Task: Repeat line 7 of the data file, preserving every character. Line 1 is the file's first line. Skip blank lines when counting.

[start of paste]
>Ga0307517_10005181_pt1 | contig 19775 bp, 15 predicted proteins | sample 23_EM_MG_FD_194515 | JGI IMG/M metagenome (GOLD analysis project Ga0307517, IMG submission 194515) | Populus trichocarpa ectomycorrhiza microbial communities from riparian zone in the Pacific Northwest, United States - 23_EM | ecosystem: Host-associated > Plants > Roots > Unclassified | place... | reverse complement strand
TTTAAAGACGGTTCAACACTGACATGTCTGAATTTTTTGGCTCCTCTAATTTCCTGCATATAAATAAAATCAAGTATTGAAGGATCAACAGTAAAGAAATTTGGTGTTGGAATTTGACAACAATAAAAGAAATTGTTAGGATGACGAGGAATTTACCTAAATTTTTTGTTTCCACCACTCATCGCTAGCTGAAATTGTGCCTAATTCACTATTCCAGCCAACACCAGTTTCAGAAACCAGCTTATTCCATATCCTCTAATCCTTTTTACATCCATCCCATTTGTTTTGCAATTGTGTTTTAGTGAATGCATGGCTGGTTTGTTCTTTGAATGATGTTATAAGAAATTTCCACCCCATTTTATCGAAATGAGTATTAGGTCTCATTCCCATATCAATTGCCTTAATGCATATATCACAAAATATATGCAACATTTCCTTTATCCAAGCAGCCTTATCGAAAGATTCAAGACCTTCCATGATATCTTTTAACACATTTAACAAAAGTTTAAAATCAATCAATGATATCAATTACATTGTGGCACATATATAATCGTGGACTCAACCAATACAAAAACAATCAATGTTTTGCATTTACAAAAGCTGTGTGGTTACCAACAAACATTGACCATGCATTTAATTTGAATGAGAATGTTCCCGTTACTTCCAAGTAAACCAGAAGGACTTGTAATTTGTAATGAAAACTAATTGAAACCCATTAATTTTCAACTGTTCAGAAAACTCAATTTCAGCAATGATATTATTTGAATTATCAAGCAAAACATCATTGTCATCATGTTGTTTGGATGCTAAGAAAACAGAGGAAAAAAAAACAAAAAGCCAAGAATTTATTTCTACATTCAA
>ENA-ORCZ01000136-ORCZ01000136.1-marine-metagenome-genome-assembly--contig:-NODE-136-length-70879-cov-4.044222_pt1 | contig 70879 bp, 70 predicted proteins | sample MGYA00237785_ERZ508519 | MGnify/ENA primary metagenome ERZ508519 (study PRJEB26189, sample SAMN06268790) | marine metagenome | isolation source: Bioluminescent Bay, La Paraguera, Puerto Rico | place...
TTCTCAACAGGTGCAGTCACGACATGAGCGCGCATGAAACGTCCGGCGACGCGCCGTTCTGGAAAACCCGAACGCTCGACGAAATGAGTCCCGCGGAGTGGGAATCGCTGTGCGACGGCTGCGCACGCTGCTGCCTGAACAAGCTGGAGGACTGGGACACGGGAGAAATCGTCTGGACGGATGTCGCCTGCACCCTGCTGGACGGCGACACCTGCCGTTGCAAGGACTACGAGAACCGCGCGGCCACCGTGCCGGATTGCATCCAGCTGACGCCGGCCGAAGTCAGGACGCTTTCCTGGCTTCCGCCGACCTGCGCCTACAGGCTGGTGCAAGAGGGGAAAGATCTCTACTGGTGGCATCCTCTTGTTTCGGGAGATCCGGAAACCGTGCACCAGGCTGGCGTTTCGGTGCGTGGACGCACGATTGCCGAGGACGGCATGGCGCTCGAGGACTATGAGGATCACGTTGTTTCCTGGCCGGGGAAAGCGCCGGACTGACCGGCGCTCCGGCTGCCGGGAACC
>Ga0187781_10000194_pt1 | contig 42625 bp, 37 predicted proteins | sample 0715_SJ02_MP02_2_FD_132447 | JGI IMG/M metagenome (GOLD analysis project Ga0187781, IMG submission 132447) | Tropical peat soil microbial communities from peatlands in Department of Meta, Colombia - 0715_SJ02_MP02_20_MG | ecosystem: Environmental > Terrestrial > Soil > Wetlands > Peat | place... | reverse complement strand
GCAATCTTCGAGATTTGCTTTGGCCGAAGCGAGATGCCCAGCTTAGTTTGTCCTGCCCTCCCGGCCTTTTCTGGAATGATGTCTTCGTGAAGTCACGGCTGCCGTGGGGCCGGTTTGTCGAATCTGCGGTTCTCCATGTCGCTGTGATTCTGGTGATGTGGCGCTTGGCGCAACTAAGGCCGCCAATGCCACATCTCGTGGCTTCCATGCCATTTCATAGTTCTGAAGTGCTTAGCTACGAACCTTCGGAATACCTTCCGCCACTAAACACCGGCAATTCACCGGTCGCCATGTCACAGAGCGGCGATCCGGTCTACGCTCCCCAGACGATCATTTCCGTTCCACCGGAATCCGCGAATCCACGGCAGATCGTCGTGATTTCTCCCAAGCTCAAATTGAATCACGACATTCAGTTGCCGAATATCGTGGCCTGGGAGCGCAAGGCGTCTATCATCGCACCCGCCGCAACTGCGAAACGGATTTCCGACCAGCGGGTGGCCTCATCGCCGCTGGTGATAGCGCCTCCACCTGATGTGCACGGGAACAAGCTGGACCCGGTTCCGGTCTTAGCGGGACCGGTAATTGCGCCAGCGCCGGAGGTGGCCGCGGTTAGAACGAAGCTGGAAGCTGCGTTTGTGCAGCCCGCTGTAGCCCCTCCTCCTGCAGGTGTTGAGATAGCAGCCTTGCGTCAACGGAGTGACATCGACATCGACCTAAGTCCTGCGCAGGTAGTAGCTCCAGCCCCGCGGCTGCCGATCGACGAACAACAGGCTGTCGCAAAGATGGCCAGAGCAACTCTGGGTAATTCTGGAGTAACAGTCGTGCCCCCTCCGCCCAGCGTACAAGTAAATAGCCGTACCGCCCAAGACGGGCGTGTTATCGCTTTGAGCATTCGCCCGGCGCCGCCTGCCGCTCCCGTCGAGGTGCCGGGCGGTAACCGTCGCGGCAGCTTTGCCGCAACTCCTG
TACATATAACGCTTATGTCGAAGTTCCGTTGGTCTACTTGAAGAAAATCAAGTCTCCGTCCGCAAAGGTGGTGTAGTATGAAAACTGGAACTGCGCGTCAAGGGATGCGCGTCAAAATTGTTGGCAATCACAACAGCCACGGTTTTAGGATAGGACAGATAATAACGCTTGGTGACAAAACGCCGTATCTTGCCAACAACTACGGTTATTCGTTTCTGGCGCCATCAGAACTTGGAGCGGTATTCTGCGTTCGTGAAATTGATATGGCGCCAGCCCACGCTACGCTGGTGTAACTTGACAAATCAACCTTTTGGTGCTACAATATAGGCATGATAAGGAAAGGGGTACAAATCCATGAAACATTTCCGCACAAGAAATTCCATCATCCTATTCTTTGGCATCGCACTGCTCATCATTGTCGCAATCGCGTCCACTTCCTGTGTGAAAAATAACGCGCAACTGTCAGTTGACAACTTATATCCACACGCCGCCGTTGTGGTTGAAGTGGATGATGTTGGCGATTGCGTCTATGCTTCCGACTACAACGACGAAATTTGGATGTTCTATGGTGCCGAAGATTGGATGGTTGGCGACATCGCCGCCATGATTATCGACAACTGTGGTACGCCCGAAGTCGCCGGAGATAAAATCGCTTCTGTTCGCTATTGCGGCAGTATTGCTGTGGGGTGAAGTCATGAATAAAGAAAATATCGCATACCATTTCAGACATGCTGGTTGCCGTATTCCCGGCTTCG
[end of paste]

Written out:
TACATATAACGCTTATGTCGAAGTTCCGTTGGTCTACTTGAAGAAAATCAAGTCTCCGTCCGCAAAGGTGGTGTAGTATGAAAACTGGAACTGCGCGTCAAGGGATGCGCGTCAAAATTGTTGGCAATCACAACAGCCACGGTTTTAGGATAGGACAGATAATAACGCTTGGTGACAAAACGCCGTATCTTGCCAACAACTACGGTTATTCGTTTCTGGCGCCATCAGAACTTGGAGCGGTATTCTGCGTTCGTGAAATTGATATGGCGCCAGCCCACGCTACGCTGGTGTAACTTGACAAATCAACCTTTTGGTGCTACAATATAGGCATGATAAGGAAAGGGGTACAAATCCATGAAACATTTCCGCACAAGAAATTCCATCATCCTATTCTTTGGCATCGCACTGCTCATCATTGTCGCAATCGCGTCCACTTCCTGTGTGAAAAATAACGCGCAACTGTCAGTTGACAACTTATATCCACACGCCGCCGTTGTGGTTGAAGTGGATGATGTTGGCGATTGCGTCTATGCTTCCGACTACAACGACGAAATTTGGATGTTCTATGGTGCCGAAGATTGGATGGTTGGCGACATCGCCGCCATGATTATCGACAACTGTGGTACGCCCGAAGTCGCCGGAGATAAAATCGCTTCTGTTCGCTATTGCGGCAGTATTGCTGTGGGGTGAAGTCATGAATAAAGAAAATATCGCATACCATTTCAGACATGCTGGTTGCCGTATTCCCGGCTTCG